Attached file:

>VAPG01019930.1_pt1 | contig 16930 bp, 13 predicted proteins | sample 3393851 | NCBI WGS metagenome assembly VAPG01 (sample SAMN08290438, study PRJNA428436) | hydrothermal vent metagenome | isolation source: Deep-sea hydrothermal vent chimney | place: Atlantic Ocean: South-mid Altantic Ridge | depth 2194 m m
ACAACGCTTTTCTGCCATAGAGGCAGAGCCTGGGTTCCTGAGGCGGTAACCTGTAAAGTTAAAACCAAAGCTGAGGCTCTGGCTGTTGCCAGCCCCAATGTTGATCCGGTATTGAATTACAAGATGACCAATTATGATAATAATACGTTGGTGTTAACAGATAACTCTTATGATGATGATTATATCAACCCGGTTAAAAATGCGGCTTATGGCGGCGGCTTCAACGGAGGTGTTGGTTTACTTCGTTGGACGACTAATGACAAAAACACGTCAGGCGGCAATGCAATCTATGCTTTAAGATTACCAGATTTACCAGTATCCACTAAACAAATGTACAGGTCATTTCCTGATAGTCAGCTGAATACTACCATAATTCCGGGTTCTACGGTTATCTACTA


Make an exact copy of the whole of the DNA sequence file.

>VAPG01019930.1_pt1 | contig 16930 bp, 13 predicted proteins | sample 3393851 | NCBI WGS metagenome assembly VAPG01 (sample SAMN08290438, study PRJNA428436) | hydrothermal vent metagenome | isolation source: Deep-sea hydrothermal vent chimney | place: Atlantic Ocean: South-mid Altantic Ridge | depth 2194 m m
ACAACGCTTTTCTGCCATAGAGGCAGAGCCTGGGTTCCTGAGGCGGTAACCTGTAAAGTTAAAACCAAAGCTGAGGCTCTGGCTGTTGCCAGCCCCAATGTTGATCCGGTATTGAATTACAAGATGACCAATTATGATAATAATACGTTGGTGTTAACAGATAACTCTTATGATGATGATTATATCAACCCGGTTAAAAATGCGGCTTATGGCGGCGGCTTCAACGGAGGTGTTGGTTTACTTCGTTGGACGACTAATGACAAAAACACGTCAGGCGGCAATGCAATCTATGCTTTAAGATTACCAGATTTACCAGTATCCACTAAACAAATGTACAGGTCATTTCCTGATAGTCAGCTGAATACTACCATAATTCCGGGTTCTACGGTTATCTACTA